Friday, November 7, 2008
Behind the Times
Recently, I've been consistent in only one thing: neglected my blog. While it may seem as if I've dropped off the face of the earth, I am still here, alive and well. School takes up roughly 98% of my waking hours, and the other 2% I spend birding. That leaves 0% of my time for blogging, so technically I really shouldn't be typing this right now. I've finished my work for the week, so I'll try to catch up.
Precisely one week ago, I made an interesting discovery, but hardly an unexpected one. Last winter, I heard rumors of a Yellow-bellied Sapsucker at Santiago Oaks Regional Park, but I didn't actually get around to confirming the bird until late February. The bird departed a few weeks later. I was surprised to learn that last winter was the sixth winter in a row it had wintered in the same tree. Six years is a long time in the bird world, but I hoped it would be back. So, last Friday, I rode my bike to Santiago Oaks Regional Park, walked to the pepper tree it favored last winter, heard tapping, raised my binoculars, and spotted the bird. It doesn't get much easier than that. Incredibly, this is the seventh winter this same individual bird has gone hundreds, if not thousands, of miles out of its way to winter in the same tree at Santiago Oaks. Wow. Hats off to you, Mr. Yellow-bellied Sapsucker.
I spent another hour or so wandering around Santiago Oaks Regional Park, and in that short time I found two more species of sapsuckers: Red-breasted and Red-naped. The Red-naped Sapsucker was my first for the fall. Santiago Oaks nearly always is alive with birds, and last Friday was no exception. In addition to the sapsuckers I found Northern Flickers, Ruby-crowned Kinglets, Hermit Thrushes, Fox Sparrows (photo at top of post), and multitudes of others.
Fast-forward to Wednesday. I rode my bike to Irvine Regional Park for a while in the morning, shivering a little as I rode (temperatures in the low fifties!). The mowers and leaf blowers were out in force, but I birded around them the best I could. I moseyed around, finding nothing extraordinary (another Red-naped Sapsucker and three Red-breasted Sapsuckers were nice... I'm already loosing count of how many sapsuckers I've seen this fall). The Lewis's Woodpecker still has not returned, much to my dismay. As I stared at its vacant snag, my mind conjured up images of the unfortunate woodpecker being nabbed by a hawk, or being hit by a car.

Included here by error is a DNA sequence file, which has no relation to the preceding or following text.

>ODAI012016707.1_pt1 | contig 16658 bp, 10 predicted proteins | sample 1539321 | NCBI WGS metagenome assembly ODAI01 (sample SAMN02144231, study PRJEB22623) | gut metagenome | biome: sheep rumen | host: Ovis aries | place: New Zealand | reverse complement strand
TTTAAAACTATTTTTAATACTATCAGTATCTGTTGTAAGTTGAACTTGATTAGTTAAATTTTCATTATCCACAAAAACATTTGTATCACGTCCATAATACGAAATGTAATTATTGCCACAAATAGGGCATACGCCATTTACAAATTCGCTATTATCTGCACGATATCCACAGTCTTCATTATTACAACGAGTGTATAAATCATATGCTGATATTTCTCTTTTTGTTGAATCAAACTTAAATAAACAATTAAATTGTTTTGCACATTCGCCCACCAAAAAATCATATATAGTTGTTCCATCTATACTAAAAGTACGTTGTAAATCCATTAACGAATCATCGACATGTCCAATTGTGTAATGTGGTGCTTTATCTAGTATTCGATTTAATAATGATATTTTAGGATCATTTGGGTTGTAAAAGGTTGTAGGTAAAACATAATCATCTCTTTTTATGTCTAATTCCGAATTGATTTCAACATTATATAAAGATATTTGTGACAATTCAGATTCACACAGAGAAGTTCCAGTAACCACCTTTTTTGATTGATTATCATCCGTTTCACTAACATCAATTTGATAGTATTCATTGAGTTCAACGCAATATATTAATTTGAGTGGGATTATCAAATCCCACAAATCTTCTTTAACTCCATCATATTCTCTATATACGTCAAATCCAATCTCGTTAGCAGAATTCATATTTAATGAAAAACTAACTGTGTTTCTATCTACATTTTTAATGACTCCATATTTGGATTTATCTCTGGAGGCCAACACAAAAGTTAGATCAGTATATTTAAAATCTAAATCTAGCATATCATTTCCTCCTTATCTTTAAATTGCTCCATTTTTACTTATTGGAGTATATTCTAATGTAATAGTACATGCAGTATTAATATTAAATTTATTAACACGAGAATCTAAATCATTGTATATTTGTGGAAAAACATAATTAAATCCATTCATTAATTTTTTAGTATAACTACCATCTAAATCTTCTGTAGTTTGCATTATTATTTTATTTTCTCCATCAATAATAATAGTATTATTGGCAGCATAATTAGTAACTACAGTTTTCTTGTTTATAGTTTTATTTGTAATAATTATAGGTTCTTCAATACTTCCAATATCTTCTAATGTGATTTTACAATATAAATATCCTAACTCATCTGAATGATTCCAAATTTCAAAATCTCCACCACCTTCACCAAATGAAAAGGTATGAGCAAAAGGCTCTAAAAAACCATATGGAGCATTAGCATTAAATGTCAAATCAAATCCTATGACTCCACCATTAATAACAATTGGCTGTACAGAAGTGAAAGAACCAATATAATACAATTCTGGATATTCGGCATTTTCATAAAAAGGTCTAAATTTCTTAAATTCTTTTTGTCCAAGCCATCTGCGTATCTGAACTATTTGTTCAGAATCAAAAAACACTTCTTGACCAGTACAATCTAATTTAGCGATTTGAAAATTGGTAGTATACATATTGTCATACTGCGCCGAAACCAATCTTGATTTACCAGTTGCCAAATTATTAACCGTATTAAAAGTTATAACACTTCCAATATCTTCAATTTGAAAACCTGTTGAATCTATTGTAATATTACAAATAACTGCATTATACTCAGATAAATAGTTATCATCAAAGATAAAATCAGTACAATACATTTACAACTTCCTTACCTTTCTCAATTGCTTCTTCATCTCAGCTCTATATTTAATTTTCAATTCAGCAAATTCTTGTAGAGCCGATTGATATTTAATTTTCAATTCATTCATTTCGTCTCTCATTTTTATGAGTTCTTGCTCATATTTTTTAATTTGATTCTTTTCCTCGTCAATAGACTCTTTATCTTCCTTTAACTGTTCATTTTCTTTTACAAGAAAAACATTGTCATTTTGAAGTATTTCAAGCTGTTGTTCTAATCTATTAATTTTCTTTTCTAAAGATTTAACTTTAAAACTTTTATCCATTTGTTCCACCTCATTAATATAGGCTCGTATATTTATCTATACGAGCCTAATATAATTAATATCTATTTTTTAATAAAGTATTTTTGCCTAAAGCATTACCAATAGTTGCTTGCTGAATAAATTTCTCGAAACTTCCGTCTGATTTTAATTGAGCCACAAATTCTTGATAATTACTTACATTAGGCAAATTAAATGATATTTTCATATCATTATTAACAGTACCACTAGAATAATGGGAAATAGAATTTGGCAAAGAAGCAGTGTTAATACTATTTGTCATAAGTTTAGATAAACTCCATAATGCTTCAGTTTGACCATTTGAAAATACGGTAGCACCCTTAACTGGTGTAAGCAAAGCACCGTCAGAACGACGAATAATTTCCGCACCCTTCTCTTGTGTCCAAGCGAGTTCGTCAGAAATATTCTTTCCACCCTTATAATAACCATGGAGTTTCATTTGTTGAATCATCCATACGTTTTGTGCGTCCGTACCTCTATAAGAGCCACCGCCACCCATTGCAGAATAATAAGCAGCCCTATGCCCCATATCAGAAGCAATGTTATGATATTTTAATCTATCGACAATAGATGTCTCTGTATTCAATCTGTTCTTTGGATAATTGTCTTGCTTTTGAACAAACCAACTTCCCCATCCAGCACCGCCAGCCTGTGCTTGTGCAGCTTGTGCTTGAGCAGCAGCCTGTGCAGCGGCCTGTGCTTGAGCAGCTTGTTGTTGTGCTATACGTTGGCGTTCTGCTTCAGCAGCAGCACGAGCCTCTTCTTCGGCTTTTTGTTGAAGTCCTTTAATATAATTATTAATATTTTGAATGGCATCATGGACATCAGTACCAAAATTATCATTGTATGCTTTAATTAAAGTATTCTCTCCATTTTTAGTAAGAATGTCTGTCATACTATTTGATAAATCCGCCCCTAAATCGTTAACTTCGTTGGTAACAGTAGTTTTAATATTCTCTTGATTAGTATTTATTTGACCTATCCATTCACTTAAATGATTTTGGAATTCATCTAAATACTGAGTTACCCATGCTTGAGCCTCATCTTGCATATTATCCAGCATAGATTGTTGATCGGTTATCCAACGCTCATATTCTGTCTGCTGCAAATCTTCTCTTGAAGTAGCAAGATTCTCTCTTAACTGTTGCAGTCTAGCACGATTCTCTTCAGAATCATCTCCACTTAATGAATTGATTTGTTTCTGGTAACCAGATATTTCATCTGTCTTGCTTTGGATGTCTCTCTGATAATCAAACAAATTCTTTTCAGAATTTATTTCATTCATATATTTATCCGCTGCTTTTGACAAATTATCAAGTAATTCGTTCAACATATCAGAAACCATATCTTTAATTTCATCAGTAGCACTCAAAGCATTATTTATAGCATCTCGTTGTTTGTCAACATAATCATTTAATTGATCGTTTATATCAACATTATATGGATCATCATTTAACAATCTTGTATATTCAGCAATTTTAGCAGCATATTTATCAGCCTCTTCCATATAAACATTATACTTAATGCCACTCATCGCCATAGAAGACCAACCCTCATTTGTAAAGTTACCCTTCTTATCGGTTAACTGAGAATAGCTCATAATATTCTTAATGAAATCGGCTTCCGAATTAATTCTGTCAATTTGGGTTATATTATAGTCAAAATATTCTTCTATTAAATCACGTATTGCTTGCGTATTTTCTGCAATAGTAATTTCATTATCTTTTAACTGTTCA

As I was biking along one of the roads in the park, I noticed a big dark bird in the top of a sycamore tree. Now, most big dark birds at Irvine Regional Park are Common Ravens; hundreds pour in late in the afternoon to roost in the tall trees. Dozens loiter around the park all day, raiding garbage cans and getting in all kinds of trouble. However, this bird wasn't a raven - it was a Turkey Vulture, and a young one at that. Turkey Vultures aren't very exciting for most people, but I hardly ever see them perched at close range. As I watched, it spread its wings to warm up.
Here's where the weird stuff starts. I circled around behind the vulture to try for an artistic backlit shot. This is what happened.
I have no clue how this happened, but it's pretty neat. This is picture right out of the camera - no photoshopping or anything. I couldn't replicate this effect either, no matter how long and hard I tried.
Also at Irvine Regional Park was a cooperative Say's Phoebe. This species is a fairly common wintering bird in the area, and this bird has been sitting on the same post the last three weeks I've birded Irvine Regional Park. Talk about a homebody.
Lastly, this morning I took a hike around the lake at Peters Canyon Regional Park. It has been interesting to compare the numbers and variety of waterfowl on the lake this year with what I saw last year. This year, water levels are much lower, and waterfowl numbers are also way lower. At this time last fall, there were hundreds of Ring-necked Ducks on the lake. Today there was one. This is undoubtedly not a drastic decline of duck numbers - I'm sure roughly the same number of ducks are around this fall, but they're just in different places. The lake probably had better food resources and habitat last fall, so the ducks moved on to try to find somewhere better. Still, I'm hoping that more will show up.
The lack of ducks today was made up by the presence of a couple Bonaparte's Gulls. I've seen this species only once or twice here, and surprisingly enough this was a new Bigby bird for me (#222). Somehow it eluded my grasp all of last winter. I was glad to finally snare it, since I was getting a bit worried about missing it.
Speaking of Bigbying, that's what I'll be doing tomorrow. I plan to ride down to the coast, birding Little Corona City Beach, Upper Newport Bay, San Joaquin Wildlife Sanctuary, and Mason Regional Park. There have been some nifty birds reported around that area, including Clay-colored Sparrow, Pacific Golden-Plover, and Pectoral Sandpiper. All three of these would be new for my Bigby list, and there are also a few others that I could potentially find. We'll see...